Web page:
Dave Somasunderams pours liquid nitrogen while mixing his pre-made mixture of maple bacon crunch ice cream.

Dave Somasunderams pours liquid nitrogen while mixing his pre-made mixture of maple bacon crunch ice cream.

The metallic pump hisses as it pours fog into the mixing bowl. The overflowing white mist spills across the countertop, covering the floor in thick, curling strands. This may sound like a scientific experiment gone awry, but in actuality, it is the final step in ice cream’s latest twist that can be found in downtown’s Scoop Microcreamery. As the mist parts, the mixer is lifted from the bowl, revealing creamy, white, liquid nitrogen-made ice cream, the featured product of Scoop.

On Friday, Sept. 27, Scoop, an ice cream shop specializing in liquid nitrogen-made ice cream, moved into University Avenue in the former Häagen-Dazs location across from Pizza My Heart.

Before Dave Somasunderams and his wife, Cindy Somasunderams, became co-owners of Scoop microcreamery in Palo Alto, they were owners of a frozen yogurt shop in Princeton, N.J. After moving to California, the Somasunderams encountered liquid nitrogen-made ice cream when Dave Somasunderams, who has been in the food industry for over 30 years, saw an episode of Shark Tank, a reality show about entrepreneurs who pitch ideas to a panel of possible investors called “sharks.”

“He saw these people in Utah making ice cream with liquid nitrogen and the sharks loved it and Dave thought, ‘We should do something like that’,” Cindy Somasunderams says. “We wanted to do it in small batches so people could taste the flavors before they bought it.”

The rapid freezing process of this liquid nitrogen technique creates Scoop’s distinct smooth texture. According to Cindy Somasunderams, because the ice cream freezes so quickly, there is no time to pump air into it, as conventional ice cream has.

“By using the liquid nitrogen method, it [the ice cream] freezes instantly without forming large ice crystals as it goes from liquid to solid in less than five minutes,” Cindy Somasunderams says. “People say that they love the texture, that it’s so smooth.”

Pretty soon, the Somasunderams were experimenting with small amounts of liquid nitrogen supplied by their daughter, a scientist. After successful test runs, Scoop Microcreamery — “micro” referring to the small batches of 32 scoops of ice cream made daily — was born.

The resulting ice-cream parlor looks like any other, with the exception of twin vats of liquid nitrogen located in its center.

Scoop uses liquid nitrogen at -321 degrees Fahrenheit to make its ice cream. The resulting texture is a combination of normal ice cream and soft serve, making an incredibly rich treat.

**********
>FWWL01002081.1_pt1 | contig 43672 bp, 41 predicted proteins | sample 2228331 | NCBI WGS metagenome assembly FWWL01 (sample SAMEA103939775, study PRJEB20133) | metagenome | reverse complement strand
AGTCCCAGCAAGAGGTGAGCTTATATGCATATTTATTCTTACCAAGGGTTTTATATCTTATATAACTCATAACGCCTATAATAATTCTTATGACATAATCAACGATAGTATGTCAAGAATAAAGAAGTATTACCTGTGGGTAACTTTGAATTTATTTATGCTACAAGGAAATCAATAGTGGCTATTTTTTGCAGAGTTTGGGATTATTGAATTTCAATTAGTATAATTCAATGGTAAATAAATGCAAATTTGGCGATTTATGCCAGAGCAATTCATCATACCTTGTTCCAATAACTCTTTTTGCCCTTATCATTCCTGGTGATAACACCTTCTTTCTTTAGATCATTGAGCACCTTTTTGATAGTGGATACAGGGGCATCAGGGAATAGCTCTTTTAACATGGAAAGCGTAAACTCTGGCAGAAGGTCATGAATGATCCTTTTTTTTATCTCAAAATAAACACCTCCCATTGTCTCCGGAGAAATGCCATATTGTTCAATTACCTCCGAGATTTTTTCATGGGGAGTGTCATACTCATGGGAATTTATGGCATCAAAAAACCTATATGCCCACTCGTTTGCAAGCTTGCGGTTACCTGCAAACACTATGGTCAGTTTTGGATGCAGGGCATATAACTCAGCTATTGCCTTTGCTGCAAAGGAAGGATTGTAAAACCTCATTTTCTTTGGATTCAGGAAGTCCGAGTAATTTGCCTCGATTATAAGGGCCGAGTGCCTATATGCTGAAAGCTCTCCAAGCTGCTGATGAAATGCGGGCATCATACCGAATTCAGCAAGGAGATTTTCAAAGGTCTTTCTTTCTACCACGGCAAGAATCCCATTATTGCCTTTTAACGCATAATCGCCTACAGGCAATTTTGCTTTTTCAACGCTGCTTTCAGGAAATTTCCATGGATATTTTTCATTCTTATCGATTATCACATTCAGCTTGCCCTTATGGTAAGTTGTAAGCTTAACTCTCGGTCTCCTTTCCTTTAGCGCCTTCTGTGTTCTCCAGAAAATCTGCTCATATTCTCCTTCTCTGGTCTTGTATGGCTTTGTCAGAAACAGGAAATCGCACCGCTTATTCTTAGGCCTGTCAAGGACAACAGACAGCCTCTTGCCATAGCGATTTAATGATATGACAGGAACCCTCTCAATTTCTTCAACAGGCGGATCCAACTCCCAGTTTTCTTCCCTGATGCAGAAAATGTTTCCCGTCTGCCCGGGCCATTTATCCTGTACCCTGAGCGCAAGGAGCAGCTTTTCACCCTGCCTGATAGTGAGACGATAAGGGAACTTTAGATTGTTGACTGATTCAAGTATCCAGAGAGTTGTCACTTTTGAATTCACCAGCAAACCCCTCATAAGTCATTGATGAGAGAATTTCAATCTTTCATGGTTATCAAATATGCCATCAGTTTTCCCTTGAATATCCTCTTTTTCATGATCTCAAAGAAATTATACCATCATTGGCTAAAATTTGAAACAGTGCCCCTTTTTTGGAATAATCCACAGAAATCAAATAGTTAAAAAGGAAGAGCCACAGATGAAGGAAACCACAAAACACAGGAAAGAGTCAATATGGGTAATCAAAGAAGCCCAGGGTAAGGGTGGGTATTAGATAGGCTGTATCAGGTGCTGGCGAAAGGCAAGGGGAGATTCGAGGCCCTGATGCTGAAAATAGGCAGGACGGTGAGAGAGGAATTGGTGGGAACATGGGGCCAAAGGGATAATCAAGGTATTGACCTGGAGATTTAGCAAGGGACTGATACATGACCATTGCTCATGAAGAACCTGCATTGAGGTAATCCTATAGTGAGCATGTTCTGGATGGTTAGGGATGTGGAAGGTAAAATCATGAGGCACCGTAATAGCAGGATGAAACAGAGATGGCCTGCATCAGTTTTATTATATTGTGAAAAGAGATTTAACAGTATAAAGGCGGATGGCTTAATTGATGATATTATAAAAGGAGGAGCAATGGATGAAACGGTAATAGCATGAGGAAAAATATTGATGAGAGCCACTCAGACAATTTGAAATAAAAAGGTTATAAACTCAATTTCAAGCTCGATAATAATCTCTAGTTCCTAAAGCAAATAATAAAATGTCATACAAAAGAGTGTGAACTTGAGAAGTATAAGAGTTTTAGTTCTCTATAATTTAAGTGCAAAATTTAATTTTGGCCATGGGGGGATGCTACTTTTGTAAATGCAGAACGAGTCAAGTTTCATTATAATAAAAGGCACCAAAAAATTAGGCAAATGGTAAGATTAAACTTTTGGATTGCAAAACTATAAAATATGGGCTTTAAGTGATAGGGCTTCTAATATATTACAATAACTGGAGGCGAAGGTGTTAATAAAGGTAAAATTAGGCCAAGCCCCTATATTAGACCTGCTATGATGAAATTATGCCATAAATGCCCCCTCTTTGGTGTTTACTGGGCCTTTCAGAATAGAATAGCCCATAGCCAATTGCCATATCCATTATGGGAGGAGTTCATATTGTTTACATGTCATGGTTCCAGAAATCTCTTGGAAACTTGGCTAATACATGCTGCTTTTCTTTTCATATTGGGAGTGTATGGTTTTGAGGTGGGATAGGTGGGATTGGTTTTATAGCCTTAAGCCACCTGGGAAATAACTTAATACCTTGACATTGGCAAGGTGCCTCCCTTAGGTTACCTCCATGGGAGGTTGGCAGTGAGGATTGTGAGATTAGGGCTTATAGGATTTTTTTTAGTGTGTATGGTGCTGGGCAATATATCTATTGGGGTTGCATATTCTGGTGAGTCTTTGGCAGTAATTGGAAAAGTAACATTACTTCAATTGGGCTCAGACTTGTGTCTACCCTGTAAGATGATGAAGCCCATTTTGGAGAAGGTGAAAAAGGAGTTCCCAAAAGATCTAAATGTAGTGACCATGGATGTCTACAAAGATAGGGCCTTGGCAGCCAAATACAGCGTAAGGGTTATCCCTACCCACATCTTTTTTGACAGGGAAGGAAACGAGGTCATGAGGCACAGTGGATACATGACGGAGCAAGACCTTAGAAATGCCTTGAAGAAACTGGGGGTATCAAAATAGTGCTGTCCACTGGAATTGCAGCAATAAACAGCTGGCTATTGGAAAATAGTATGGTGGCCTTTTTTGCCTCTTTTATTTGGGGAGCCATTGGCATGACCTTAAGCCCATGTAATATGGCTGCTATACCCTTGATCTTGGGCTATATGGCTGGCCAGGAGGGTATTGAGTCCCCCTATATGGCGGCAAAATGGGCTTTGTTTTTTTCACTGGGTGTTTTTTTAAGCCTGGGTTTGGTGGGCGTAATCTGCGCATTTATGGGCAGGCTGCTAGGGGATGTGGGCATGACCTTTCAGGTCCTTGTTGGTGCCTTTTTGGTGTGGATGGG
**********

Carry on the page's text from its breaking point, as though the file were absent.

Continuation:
Customers can enjoy their ice cream amid the the hiss of the liquid nitrogen pipes and the sweet smells, reminiscent of a pastry shop, inside the store.

According to Cindy Somasunderams, the ice cream’s distinct flavor is the result of high quality natural ingredients.

“We’re starting with a really good cream from Straus Creamery,” Cindy Somasunderams says. “It’s very fresh; it’s very rich.”

Scoop aims to use the best ingredients in its ice cream, such as organic cream and eggs.

Cindy Somasunderams also makes her own vanilla bean extract, aged with madagascar vanilla beans to achieve a deep taste.

She adds that to ensure the best quality ice cream, the menu follows the changing seasons, incorporating only seasonally available ingredients that are in season.

Scoop’s current fall flavor is the pumpkin ginger strudel. The pumpkin-flavored ice cream is rich with bits of crispy crumbled strudel swirled in.

According to Cindy Somasunderams, she’s working on a ginger-flavored ice cream that will appear during December. She hopes to create a strawberry ice cream sometime during spring.

Scoop offers a variety of flavors like maple bacon crunch, one of the store’s most popular ice creams. Ironically, it was the Somasunderams’s vegetarian daughter who suggested the flavor.

“She wouldn’t eat it, I’m sure, but she thought that it would be a good idea,” Cindy Somasunderams says.

The maple bacon ice cream has a delicious savory flavor with a balance of salty bacon and sweet maple. The bacon lacks a crunch, but even with this shortcoming, its roughness contrasts with the smooth consistency of the ice cream.

After public praise of Cindy Somasunderams’ bacon brittle bits, she decided to sell her bacon brittle by the bag in post-it-sized slabs for $4.95.

Another popular ice cream is bourbon vanilla with salty caramel swirl. Reminiscent of the bacon maple crunch, this flavor vacillates between complementary salty and sweet flavors.

Scoop’s recent debut, coffee ice cream, became a hit among customers, according to Cindy Somasunderams. The subtle hint of coffee is less powerful, richer and sweeter than traditional coffee ice cream, but the coffee flavor increases in strength after each spoonful.

The silky mango chili sherbert gives a punch of tartness while the chili appears only as a brief aftertaste.

Scoop also serves milkshakes made with any of their ice cream selections. The chocolate milkshake has a thick, rich, dark chocolate taste, however there were some small hard particles that threw off the consistency.

Scoop ice cream offers a distinct rich flavor along with a denser ice cream. As a result, a bowl of Scoop’s ice cream satisfies any sweet tooth at the affordable price of $4.50 for one scoop of ice cream, $4.95 for two scoops and $5.75 for three scoops.

Scoop is environmentally conscious, offering a dollar off for bringing in a mason jar to take home a pint of ice cream. Each pint holds up to two flavors for $9.95. Similarly, if a customer brings a bowl for their ice cream they get 25 cents off their purchase.

“We are focused on basically making the best ice cream possible along with the best ingredients,” Cindy Somasunderams says. “It’s a lot of fun and we just love making people happy with our ice cream.”